Graph Layout Plugin - Part 3

General / 27 February 2020

Hey folks!

Its been a while once again since my last post. Life got in the way again, quite literally this time, as my son was born just after new years! Hes super cute and very demanding! I did have the occasional spot of time to continue working on this plugin though so heres the update.

I took a step back a little and developed a tool to manage my plugins (spoiler!). I was often wanting to toggle settings with a nice little UI when trouble shooting, so I bit the bullet and built this thing. The nice part now is the UI dynamically builds itself based on a .json file. That way I can easily add modules or settings without having to rewrite any UI. From here on named bwTools!

But back to the main topic...I did a sort of re-write once again. After struggling with ironing out bugs, my logic was becoming very specific. So I went back and tried to simplify how I reason about the graph. Now instead of making an best guess about what a lane through a graph should be, the plugin tries to figure this out itself. This results in much more structured and understandable layouts. I am still doing everything is passes though, as this lets me make some assumptions about the state of the chain, so it was more of less the logic surrounding what a lane structure is that has changed.

Briefly, I first order the nodes into a proper hierarchy, then consider any chains that are deep, to more likely on the mainline. Sprinkle in some awkward setups such as chains equal in length, connecting to numerous parts of the graph or belonging on a different lane entirely and you a logic nightmare to solve!

You can notice on the .gif below however, that the blend nodes do not always assume the middle input is the mainline anymore. The other inputs also respect location and shift accordingly.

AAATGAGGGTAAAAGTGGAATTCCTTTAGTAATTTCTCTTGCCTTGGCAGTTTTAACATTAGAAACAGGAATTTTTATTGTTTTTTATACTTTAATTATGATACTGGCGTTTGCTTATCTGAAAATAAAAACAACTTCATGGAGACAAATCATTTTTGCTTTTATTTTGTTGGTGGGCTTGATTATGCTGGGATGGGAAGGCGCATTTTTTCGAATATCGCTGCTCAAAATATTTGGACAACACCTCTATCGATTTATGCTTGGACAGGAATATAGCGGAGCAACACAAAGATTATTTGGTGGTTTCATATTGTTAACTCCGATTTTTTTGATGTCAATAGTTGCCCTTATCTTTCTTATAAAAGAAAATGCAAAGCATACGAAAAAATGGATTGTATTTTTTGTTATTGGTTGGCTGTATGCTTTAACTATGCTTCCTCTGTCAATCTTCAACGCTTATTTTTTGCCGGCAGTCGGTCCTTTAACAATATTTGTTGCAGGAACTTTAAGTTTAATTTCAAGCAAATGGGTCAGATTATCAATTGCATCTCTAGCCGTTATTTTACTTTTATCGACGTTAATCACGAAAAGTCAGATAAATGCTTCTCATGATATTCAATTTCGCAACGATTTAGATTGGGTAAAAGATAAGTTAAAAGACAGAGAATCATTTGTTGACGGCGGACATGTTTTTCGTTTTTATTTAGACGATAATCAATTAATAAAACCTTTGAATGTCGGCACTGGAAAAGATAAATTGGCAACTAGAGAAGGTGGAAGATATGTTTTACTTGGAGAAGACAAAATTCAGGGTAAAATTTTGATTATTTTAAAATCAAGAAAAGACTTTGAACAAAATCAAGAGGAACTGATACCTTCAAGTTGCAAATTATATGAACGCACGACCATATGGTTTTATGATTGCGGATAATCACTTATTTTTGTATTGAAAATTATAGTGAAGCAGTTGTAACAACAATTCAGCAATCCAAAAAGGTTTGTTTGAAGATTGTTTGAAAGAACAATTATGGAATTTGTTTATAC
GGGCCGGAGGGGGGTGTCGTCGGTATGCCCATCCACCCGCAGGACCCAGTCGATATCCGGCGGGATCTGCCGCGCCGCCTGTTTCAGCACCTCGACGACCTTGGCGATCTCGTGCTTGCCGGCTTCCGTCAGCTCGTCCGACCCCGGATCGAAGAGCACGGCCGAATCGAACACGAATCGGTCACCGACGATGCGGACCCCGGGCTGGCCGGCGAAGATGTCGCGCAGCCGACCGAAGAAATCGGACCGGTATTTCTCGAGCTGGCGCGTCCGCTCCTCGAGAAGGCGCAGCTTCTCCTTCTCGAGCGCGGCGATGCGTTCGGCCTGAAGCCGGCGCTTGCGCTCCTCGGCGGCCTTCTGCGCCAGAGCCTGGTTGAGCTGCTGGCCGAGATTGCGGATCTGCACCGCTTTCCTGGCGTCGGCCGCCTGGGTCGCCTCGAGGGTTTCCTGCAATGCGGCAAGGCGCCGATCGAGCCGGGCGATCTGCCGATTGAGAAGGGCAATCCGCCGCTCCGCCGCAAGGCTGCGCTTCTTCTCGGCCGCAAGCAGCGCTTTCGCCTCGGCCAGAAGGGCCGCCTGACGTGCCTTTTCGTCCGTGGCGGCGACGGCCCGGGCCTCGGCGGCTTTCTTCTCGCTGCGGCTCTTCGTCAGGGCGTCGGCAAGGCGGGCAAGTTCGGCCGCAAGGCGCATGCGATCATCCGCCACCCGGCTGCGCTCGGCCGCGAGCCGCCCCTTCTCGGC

So if it does consider all the branches of a given node to be equally important, it will now divide them instead of trying to make lanes

With this, comes proper support for any number of inputs

Height has also been implemented, but with some drawback, unfortunately. There is no way of knowing how many input and output slots are actually visible and a lot of nodes have visibleif statements setup. The only information the API provides is the total number =( Until this gets added, I just had to reason on a node, assuming all slots are visible.

Another big challenge came with nodes that output multiple numbers to the same node. So now I try to make an educated guess by weighting all the inputs/outputs relative to each other. At the very least, it gives me a single value to work with, making it much easier to position nodes consistently.

So I still have an awful lot of weird bugs and behavior to figure out. I am trying to keep the logic as node agnostic as possible though and the results are starting to feel a lot more natural I think.

Im sure there are some tech artists face palming at me struggling through this, but we all start somewhere! It is now comfortable with most graphs, but I hope to solve this problem fully someday. 

Thanks for reading